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China's pandas in danger following quake: expert
SHANGHAI (AFP) - - The lives of nearly 90 percent of China's endangered pandas are in danger after last month's earthquake devastated their mountainous habitat, Chinese government experts have warned.
The lives of about 1,400 wild pandas in quake-hit areas of Sichuan province are in jeopardy, and some may have already died, according to State Forestry Administration officials.
"Massive landslides and large scale damage to forests triggered by last month's earthquake are threatening the existence of wild pandas," said Yan Xun, an engineer for the forestry agency.
"Caves and tree hollows where giant pandas live may be damaged, water in the habitat is polluted, and some of the bamboo is buried or smashed.
"Their living environment is completely destroyed," he told a briefing on Thursday in Beijing according to a transcript.
The fate of the pandas has been a cause of concern following the devastating May 12 quake, which cut off access to large swathes of mountainous areas, including China's largest panda breeding centre in Wolong.
A giant panda from the Wolong reserve was found dead and another is still missing after the earthquake, the forestry agency said.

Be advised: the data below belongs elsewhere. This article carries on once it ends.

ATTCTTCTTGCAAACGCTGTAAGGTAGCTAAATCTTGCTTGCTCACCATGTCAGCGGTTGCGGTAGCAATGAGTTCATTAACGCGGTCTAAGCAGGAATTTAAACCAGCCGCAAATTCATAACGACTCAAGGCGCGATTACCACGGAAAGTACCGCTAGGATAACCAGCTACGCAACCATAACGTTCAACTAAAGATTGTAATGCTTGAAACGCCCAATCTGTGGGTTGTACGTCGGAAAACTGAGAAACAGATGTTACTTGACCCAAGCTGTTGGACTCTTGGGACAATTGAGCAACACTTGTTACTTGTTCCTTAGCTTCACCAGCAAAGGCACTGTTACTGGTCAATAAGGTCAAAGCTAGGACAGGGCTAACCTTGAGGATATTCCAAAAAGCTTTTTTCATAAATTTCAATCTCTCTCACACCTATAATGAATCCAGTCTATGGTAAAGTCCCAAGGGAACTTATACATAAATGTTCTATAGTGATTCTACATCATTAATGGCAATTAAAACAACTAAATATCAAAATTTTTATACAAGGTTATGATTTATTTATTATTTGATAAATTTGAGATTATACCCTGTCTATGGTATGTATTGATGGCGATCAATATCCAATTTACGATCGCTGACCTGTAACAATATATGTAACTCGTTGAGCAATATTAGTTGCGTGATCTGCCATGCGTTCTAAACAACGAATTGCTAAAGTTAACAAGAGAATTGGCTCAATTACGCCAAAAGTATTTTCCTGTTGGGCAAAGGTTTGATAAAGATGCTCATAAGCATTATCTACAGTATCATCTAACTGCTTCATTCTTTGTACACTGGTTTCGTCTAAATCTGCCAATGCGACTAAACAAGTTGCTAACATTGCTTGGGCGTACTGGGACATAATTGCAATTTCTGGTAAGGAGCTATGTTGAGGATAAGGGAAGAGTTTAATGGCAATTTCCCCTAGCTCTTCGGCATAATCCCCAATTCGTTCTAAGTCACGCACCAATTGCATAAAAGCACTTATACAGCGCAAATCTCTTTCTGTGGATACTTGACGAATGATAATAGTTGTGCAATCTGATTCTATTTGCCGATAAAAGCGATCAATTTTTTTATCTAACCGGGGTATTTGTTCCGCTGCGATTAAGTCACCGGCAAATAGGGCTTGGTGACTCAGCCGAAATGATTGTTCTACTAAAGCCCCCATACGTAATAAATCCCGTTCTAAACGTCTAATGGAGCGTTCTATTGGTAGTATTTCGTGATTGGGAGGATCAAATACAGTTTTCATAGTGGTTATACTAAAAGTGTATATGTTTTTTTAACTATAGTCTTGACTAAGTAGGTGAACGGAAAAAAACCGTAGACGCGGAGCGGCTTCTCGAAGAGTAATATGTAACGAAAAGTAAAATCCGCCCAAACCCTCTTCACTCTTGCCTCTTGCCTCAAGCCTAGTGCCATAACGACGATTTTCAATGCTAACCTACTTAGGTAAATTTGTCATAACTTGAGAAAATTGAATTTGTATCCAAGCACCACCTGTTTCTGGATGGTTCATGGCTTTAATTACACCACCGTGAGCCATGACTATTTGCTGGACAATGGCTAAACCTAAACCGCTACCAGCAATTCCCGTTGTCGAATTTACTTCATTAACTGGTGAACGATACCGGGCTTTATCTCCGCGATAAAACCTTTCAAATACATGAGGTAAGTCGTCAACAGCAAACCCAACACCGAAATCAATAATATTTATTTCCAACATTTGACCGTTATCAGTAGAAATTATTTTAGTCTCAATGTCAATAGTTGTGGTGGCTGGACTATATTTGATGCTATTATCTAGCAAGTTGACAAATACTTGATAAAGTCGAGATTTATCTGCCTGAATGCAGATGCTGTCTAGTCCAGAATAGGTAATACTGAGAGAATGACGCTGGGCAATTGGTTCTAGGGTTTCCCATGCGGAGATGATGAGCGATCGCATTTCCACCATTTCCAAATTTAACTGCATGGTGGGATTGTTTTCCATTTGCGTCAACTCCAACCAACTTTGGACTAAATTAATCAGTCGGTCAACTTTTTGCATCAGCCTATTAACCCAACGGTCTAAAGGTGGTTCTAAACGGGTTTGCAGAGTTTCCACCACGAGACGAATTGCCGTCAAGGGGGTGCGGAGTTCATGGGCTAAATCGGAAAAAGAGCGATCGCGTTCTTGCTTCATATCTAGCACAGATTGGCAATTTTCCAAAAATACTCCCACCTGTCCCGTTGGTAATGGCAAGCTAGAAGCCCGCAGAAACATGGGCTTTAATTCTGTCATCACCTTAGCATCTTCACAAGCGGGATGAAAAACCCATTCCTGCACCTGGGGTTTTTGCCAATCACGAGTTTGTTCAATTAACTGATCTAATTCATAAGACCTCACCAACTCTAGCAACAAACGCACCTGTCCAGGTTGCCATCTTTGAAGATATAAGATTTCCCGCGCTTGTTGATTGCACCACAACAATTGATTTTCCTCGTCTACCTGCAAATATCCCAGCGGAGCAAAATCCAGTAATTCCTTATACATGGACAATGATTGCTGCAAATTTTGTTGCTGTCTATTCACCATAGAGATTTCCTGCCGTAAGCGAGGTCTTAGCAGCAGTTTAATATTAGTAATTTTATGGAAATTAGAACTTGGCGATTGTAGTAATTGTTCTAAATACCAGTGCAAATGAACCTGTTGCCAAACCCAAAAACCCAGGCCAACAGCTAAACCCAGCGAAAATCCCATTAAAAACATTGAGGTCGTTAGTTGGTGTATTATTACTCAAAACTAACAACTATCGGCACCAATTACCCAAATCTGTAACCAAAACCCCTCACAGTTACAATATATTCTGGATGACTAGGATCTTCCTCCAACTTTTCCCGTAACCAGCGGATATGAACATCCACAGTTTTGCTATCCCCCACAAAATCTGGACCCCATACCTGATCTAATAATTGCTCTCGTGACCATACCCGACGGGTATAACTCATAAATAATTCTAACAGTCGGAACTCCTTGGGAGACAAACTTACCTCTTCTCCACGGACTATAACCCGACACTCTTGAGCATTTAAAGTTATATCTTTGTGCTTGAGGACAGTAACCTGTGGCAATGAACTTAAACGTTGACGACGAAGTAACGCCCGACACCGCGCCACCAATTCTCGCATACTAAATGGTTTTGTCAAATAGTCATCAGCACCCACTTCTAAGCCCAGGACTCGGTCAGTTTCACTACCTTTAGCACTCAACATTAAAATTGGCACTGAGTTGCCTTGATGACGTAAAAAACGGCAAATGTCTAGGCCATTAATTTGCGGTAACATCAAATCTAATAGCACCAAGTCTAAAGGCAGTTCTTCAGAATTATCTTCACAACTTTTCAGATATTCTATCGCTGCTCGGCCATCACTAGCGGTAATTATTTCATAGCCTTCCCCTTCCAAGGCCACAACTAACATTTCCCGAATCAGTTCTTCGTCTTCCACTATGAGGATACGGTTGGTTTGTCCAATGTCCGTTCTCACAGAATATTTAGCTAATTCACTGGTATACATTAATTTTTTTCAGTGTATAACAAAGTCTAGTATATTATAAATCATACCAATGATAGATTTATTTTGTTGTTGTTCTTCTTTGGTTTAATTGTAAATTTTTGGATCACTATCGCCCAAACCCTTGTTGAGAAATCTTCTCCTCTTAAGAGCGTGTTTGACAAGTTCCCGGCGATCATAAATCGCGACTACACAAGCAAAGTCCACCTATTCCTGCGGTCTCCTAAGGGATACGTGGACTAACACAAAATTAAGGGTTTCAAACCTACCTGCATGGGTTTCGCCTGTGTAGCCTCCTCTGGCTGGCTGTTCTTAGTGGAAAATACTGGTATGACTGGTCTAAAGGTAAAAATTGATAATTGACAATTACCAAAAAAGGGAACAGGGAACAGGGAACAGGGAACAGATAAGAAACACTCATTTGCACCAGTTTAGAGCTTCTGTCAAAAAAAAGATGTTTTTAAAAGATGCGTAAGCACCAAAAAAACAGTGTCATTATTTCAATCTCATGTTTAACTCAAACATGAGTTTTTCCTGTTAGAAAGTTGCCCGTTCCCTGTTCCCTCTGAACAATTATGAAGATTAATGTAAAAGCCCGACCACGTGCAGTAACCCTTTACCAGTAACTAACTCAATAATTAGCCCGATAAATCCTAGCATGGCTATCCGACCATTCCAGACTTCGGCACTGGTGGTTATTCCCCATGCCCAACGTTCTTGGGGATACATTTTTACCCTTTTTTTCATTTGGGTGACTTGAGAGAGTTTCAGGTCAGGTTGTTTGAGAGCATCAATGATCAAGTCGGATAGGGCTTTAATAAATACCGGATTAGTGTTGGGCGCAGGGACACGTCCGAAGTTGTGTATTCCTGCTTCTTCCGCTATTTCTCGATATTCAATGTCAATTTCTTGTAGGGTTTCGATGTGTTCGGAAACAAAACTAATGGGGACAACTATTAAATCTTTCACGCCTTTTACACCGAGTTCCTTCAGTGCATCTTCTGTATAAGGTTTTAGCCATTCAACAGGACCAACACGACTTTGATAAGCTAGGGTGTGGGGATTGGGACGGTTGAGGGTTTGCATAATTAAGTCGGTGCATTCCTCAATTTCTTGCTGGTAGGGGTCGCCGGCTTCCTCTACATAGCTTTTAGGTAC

The 1,400 wild pandas in the quake-hit regions represent about 88 percent of the country's total of wild pandas. Sichuan is their main home, with others living in nearby provinces.
A total of 239 giant pandas live in captivity.
The quake affected 1.9 million hectares (4.7 million acres), or 83 percent of the country's total panda habitat, the forestry agency's deputy director, Yin Hong, said.
But officials said the extent of the damage could be even worse because landslides have blocked roads, preventing officials from assessing some areas.
Chen Linqiang, deputy director of the China Conservation and Research Centre for the Giant Panda in Wolong, said 14 giant pandas were transferred out of the area to safety.
These include eight that are being exhibited in Beijing during the Olympics, and two that will be sent to Taiwan.
The Switzerland based International Union for Conservation of Nature has put the bamboo-eating panda on its "red list" of threatened species.